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Pyrolinux 1.0 Gives Off Little Heat - page 3

Installation

  • January 7, 2008
  • By Dan Lynch

I found Pyrolinux a little disappointing. I can't see many changes from Ubuntu and they've even removed some of the more advanced features added by Mint. I was able to use the system and get a fully functional desktop but it really just felt like Ubuntu with AWN and a red desktop background, not a new distribution by any means. A quick look at the About page of the Pyrolinux website confirms this, they say:

"PyroLinux is a Ubuntu/LinuxMint-based distribution and as such it is very solid and it comes with one of the greatest package managers. Almost all of Pyrolinux is built off LinuxMint/Ubuntu, so most of the credit should go to them, we are simply modifying it and trying to make it better!"

That's fair enough, but I can't see what they've done to improve Ubuntu/Mint other than install AWN and change the theme. The system seemed buggy to me and the problems with the installation were frustrating: the text color mix up with the boot parameters left me guessing at what I'd written; the use of Envy instead of just leaving the Ubuntu Restricted Driver Manager in place seems misguided to me; and the overall speed of the system did not meet my expectations.

I can't see how this distribution intends to distinguish itself in a crowded market space and it seems to lack some ambition in my opinion. It's almost the opposite situation to my last review of Pardus 2007.3, a distribution that's built it's own package manager and many other innovative tools. Pyrolinux feels like just a rebranding of Ubuntu and not a lot more.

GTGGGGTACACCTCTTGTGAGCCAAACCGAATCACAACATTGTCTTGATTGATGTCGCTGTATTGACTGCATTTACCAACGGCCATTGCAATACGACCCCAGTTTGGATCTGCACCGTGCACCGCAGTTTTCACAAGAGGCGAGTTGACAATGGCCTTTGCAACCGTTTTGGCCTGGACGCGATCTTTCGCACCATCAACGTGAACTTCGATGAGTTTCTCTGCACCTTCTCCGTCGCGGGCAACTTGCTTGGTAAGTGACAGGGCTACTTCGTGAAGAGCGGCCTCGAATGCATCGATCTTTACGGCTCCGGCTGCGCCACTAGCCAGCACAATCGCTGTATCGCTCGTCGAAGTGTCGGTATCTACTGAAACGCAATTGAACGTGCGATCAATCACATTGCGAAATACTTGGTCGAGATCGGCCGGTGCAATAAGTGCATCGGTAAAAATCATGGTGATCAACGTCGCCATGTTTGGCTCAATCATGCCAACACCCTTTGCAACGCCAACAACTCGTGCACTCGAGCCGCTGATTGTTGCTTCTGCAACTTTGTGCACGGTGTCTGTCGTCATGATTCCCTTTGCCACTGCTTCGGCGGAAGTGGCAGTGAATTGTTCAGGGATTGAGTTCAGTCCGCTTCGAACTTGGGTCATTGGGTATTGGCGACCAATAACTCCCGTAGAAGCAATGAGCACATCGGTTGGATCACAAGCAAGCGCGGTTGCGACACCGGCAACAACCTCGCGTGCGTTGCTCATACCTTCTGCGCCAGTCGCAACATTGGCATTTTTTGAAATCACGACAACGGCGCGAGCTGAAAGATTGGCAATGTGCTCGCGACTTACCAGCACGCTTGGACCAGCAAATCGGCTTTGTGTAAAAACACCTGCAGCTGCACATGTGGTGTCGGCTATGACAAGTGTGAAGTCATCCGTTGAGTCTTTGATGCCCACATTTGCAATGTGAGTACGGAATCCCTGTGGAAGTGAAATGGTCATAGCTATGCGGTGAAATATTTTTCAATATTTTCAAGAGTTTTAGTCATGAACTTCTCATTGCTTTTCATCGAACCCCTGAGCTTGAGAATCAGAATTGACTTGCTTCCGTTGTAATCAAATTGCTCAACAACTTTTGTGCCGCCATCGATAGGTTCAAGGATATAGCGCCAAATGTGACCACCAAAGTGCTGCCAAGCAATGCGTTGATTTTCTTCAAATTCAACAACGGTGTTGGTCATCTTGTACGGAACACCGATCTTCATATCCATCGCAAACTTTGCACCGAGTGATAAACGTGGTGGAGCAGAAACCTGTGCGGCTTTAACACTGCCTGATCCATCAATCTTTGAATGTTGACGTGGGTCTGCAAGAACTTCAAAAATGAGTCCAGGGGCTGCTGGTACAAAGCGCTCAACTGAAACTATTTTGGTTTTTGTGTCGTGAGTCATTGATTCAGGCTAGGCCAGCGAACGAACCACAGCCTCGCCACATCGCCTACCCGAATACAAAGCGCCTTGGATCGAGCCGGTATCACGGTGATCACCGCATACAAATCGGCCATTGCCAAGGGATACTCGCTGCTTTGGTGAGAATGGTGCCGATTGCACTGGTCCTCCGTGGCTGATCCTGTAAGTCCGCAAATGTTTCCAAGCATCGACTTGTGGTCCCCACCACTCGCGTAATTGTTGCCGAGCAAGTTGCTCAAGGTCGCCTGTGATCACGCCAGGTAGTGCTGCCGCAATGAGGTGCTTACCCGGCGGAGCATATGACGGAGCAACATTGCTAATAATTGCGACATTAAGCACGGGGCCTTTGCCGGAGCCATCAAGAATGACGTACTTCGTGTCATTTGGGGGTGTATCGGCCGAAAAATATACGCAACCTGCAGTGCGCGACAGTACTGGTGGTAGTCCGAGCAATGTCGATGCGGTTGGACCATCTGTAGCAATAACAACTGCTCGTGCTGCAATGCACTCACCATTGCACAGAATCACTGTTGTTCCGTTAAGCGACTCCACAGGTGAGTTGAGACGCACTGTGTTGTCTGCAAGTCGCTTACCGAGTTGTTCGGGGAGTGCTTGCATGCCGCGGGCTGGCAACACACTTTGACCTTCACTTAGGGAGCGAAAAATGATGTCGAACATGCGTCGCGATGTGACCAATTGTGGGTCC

We should remember that this is the first release of this distro, so I shouldn't be too hard on it. I think they have a lot of problems to iron out. It takes time to get a new project off the ground and I understand that, so I'd like to see some actual developments or additions that qualify this as its own distribution.

I used to have the same perception of Linux Mint but they've since taken the initiative and added their own innovative tools like MintUpdate, MintUpload, MintAssistant, and the excellent Software Portal. I really hope that Pyrolinux is just finding its feet and trying to establish a solid base before doing something more interesting. If this is not the case do we really need another Linux Mint? I'm not so sure.

On this evidence, my advice to any Linux newcomers who want an enhanced version of Ubuntu would be to download yourself a copy of Linux Mint 4.0 and leave Pyrolinux till it's a bit more developed. You can install AWN in either Ubuntu or Mint in a couple of minutes if you want to mirror Pyro's current functionality.

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